Nigeria: Government support needed for farmers to fight desertification, experts say (IRIN)
West Africa: Indigenous species prove adaptable—and profitable—for local livestock rearers (Coraf, Food Tank)
When Abbas Gandi lost much of his crop to desertification and drought a few years ago in northwestern Nigeria, he was so disillusioned he considered abandoning his 10-hectare farm.
Drops of sweat running off his forehead, the 68-year-old farmer recalls: “It came as a shock; [it was a] very terrible year. Instead of getting at least 200 bags of [maize], I got between 25 and 30 bags. I would have stopped farming if I hadn’t been used to winning and losing.”
The father of 13 lives in Nigeria’s Sokoto State, close to the Sahara desert. Nigerian farmers like Mr. Gandi are taking steps to combat desertification, but experts say that without concerted government action, they won’t be able to stop their land from degrading.
Desertification threatens the livelihoods of 40 million people in 11 states in northern Nigeria, including Sokoto. When people cut down trees and remove plants, the soil becomes degraded. This puts the whole ecosystem at risk.
These 11 states account for more than a third of Nigeria’s total land area. They are key zones for livestock and crop production, including beans, soya beans, millet, sorghum, tomatoes, melons, peppers, and onions.
Professor Emmanuel Oladipo advises Nigeria’s Ministry of Environment on climate change issues. He says poor land use, unsustainable grazing practices, deforestation, and the food needs of a booming population all contribute to desertification.
Mr. Oladipo explains: “Soil surfaces not protected by permanent vegetation become subject to: erosion by water and wind, crusting by raindrop splash and trampling by animals, salinization by evaporation, and waterlogging.”
Farmers in the north are taking steps to adapt to desertification and more frequent droughts. They are planting trees to provide shade and windbreaks, using diesel-powered pumps for irrigation, and sowing hardier crops such as beans. But these measures aren’t enough.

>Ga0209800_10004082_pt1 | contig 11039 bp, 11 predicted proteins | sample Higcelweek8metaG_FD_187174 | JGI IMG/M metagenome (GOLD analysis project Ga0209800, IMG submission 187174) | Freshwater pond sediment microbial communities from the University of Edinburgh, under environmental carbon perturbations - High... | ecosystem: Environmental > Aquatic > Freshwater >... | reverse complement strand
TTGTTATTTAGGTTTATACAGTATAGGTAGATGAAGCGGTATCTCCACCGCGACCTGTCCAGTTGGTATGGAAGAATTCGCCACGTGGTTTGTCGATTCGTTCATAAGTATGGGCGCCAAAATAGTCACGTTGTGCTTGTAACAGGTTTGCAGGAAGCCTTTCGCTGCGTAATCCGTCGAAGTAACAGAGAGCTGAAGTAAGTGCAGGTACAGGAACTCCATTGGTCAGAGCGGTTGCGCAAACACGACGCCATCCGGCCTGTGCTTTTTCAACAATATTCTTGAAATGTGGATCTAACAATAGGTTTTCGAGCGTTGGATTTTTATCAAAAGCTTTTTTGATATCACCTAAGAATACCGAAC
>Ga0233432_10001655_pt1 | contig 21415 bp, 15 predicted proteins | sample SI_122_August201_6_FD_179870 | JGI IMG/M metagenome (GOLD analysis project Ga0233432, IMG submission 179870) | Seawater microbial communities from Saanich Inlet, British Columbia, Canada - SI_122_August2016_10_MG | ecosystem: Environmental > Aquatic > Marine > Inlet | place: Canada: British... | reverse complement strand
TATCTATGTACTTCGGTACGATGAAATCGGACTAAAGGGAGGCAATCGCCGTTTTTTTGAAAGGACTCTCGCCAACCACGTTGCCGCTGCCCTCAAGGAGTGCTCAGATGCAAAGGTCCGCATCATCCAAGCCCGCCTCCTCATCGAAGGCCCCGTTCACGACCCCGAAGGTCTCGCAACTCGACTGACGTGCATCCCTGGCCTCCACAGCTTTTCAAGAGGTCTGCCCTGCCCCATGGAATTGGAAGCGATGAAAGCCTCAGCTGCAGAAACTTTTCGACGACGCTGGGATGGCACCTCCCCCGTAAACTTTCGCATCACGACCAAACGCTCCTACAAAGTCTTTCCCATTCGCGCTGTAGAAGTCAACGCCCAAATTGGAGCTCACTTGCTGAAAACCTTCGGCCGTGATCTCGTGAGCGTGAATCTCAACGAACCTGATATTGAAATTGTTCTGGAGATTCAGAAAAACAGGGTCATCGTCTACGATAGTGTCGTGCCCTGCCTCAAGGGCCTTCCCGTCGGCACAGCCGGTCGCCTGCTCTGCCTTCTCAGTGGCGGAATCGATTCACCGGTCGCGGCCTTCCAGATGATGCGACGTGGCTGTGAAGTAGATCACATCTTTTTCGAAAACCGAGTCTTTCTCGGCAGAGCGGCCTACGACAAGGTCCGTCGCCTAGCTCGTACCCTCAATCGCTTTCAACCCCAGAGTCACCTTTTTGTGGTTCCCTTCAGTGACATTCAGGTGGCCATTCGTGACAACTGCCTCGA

Nigeria has an annual deforestation rate of about 3.5%, which means that up to 400,000 hectares of forest are cut down each year.
The government is fighting desertification through the National Agency for the Great Green Wall, launched in 2007. The plan is to create a 15-kilometre-wide swathe of trees along the southern edge of the Sahara. More than 20 countries in the Sahel are involved, and they expect to spend about US$8 billion on the initiative.
Nigeria started implementing the plan in 2013. The agency says it has planted five million forest and fruit tree seedlings, as well as hundreds of hectares of shelterbelts, and community woods and orchards.
However, critics say the plan doesn’t involve farmers in the design, implementation, and monitoring of the work.
Murtala Adogi Mohammed is a PhD researcher looking at the impact of climate change in northwestern Katsina State. He says: “Government-designed tree planting projects without the input of the local farmers and key rural stakeholders are not sustainable. To ensure stewardship, ownership, and sustainability, rural dwellers’ buy-in is very important.”
Experts say the government also needs to address the underlying factors that allow deforestation to happen, such as a lack of policy support to manage land and water resources, unmet funding promises, weak monitoring and regulations, and rural poverty.
As well, people’s increased use of land resources for food production, medicine, fuel, fodder, building materials, and household items cannot be sustained.
The soaring demand for fuelwood is one of the biggest concerns in the north. Half of the energy consumed in the country is in the form of fuelwood and charcoal. Rural communities burn over 32 million cubic metres of fuelwood every year.
Mr. Mohammed believes that providing economic incentives such as loans, microcredit schemes, and subsidies for agricultural machinery would reduce poverty and thereby ease the growing pressure on arid lands.
He adds, “Government should also improve the state of social amenities such as rural electricity, which would serve as an alternative to fuelwood as a source of local energy.”
This story was adapted from an article titled “Briefing: Nigerian farmers can’t fight desertification alone” published by IRIN. To read the original article, please see: http://www.irinnews.org/analysis/2017/11/14/briefing-nigerian-farmers-can-t-fight-desertification-alone
Photo: Abbas Gandi in his field. Credit: IRIN_Linus Unah